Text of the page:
[0019] In one embodiment, the arrangement of microlenses is located fixedly opposite the arrangement of microimages within a window or half-window region of the document. In another embodiment, the arrangement of microlenses is located in a window region of the document, and the arrangement of microimages is located separately to the arrangement of microlenses such that the document is required to be manipulated, for example by folding and/or twisting, in order to bring the arrangement of microimages and the arrangement of microlenses into an overlapping relationship in order to view the optically variable effect. Typically in this case, the arrangement of microimages extends over a larger surface area of the document than the arrangement of microlenses.

[0020] Security Document or Token

[0021] As used herein the term security documents and tokens includes all types of documents and tokens of value and identification documents including, but not limited to the following: items of currency such as banknotes and coins, credit cards, cheques, passports, identity cards, securities and share certificates, driver's licenses, deeds of title, travel documents such as airline and train tickets, entrance cards and tickets, birth, death and marriage certificates, and academic transcripts.

[0022] The invention is particularly, but not exclusively, applicable to security documents or tokens such as banknotes or identification documents such as identity cards or passports formed from a substrate to which one or more layers of printing are applied. The diffraction gratings and optically variable devices described herein may also have application in other products, such as packaging.

[0023] Security Device or Feature

[0024] As used herein the term security device or feature includes any one of a large number of security devices, elements or features intended to protect the security document or token from counterfeiting, copying, alteration or tampering. Security devices or features may be provided in or on the substrate of the security document or in or on one or more layers applied to the base substrate, and may take a wide variety of forms, such as security threads embedded in layers of the security document; security inks such as fluorescent, luminescent and phosphorescent inks, metallic inks, iridescent inks, photochromic, thermochromic, hydrochromic or piezochromic inks; printed and embossed features, including relief structures; interference layers; liquid crystal devices; lenses and lenticular structures; optically variable devices (OVDs) such as diffractive devices including diffraction gratings, holograms and diffractive optical elements (DOEs).

[0025] Substrate

[0026] As used herein, the term substrate refers to the base material from which the security document or token is formed. The base material may be paper or other fibrous material such as cellulose; a plastic or polymeric material including but not limited to polypropylene (PP), polyethylene (PE), polycarbonate (PC), polyvinyl chloride (PVC), polyethylene terephthalate (PET), biaxially-oriented polypropylene (BOPP); or a composite material of two or more materials, such as a laminate of paper and at least one plastic material, or of two or more polymeric materials.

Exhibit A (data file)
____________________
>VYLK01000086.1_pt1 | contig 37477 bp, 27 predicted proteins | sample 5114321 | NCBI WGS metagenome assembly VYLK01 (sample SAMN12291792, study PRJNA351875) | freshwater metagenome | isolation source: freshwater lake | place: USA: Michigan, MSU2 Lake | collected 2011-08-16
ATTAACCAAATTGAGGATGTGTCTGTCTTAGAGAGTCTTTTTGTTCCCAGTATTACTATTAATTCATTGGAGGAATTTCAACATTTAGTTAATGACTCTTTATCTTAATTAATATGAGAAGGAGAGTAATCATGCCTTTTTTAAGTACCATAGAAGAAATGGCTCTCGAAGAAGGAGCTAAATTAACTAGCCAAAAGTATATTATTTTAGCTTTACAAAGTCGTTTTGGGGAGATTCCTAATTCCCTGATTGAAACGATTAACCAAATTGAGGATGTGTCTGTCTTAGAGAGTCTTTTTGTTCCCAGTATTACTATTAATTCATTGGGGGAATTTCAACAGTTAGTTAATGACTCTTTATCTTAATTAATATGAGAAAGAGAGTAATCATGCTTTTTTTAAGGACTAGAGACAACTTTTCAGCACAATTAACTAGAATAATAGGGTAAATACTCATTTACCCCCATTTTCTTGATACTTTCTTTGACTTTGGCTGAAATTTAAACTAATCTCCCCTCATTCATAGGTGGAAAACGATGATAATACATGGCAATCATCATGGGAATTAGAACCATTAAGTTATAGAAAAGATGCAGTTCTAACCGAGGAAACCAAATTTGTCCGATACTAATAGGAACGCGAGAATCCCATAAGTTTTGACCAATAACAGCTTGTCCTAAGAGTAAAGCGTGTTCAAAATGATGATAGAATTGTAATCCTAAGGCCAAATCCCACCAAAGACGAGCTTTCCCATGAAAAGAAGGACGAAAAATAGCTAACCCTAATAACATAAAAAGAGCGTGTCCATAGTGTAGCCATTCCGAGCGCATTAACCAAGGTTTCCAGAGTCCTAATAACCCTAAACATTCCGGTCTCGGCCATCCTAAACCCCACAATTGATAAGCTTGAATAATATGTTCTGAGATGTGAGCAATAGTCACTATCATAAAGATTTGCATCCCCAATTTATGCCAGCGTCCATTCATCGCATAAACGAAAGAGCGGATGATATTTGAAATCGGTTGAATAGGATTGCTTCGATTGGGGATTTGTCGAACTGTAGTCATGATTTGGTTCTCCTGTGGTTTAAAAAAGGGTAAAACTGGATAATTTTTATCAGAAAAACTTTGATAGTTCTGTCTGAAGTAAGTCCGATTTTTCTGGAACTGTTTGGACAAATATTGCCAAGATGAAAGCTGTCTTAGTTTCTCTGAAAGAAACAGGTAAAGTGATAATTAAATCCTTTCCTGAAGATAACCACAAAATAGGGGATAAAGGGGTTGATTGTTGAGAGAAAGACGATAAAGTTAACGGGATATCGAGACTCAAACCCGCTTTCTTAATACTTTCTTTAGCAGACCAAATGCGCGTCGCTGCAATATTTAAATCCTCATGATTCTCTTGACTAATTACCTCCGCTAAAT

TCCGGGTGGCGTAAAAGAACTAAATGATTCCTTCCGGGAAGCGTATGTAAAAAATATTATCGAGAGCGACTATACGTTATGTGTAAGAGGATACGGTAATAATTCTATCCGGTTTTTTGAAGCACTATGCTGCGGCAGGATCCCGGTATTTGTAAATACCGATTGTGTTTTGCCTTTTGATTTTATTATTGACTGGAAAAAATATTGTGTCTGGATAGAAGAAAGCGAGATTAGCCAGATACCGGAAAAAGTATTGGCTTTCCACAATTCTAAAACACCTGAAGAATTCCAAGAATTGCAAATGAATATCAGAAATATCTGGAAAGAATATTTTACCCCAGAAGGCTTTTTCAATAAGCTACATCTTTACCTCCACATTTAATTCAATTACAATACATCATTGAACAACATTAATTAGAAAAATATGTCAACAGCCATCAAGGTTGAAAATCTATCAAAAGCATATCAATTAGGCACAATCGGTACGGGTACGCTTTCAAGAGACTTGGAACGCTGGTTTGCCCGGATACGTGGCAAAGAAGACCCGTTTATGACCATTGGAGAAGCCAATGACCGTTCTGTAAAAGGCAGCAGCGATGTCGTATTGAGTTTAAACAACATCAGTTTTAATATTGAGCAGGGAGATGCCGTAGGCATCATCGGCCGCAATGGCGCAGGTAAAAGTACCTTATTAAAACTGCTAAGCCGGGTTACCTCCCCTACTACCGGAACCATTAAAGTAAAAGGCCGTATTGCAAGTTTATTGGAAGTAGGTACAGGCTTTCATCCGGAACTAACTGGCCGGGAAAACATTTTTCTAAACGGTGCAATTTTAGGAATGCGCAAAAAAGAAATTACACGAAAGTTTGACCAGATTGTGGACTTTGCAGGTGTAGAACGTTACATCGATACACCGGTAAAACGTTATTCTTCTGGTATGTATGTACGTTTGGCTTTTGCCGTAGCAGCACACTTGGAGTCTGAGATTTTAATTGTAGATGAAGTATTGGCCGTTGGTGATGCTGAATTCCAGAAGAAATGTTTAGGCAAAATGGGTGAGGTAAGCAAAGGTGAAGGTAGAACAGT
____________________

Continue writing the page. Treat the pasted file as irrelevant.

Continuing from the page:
[0027] Transparent Windows and Half Windows

[0028] As used herein the term window refers to a transparent or translucent area in the security document compared to the substantially opaque region to which printing is applied. The window may be fully transparent so that it allows the transmission of light substantially unaffected, or it may be partly transparent or translucent partially allowing the transmission of light but without allowing objects to be seen clearly through the window area.

[0029] A window area may be formed in a polymeric security document which has at least one layer of transparent polymeric material and one or more opacifying layers applied to at least one side of a transparent polymeric substrate, by omitting least one opacifying layer in the region forming the window area. If opacifying layers are applied to both sides of a transparent substrate a fully transparent window may be formed by omitting the opacifying layers on both sides of the transparent substrate in the window area.

[0030] A partly transparent or translucent area, hereinafter referred to as a "half-window", may be formed in a polymeric security document which has opacifying layers on both sides by omitting the opacifying layers on one side only of the security document in the window area so that the "half-window" is not fully transparent, but allows some light to pass through without allowing objects to be viewed clearly through the half-window.

[0031] Alternatively, it is possible for the substrates to be formed from an substantially opaque material, such as paper or fibrous material, with an insert of transparent plastics material inserted into a cut-out, or recess in the paper or fibrous substrate to form a transparent window or a translucent half-window area.

[0032] Opacifying Layers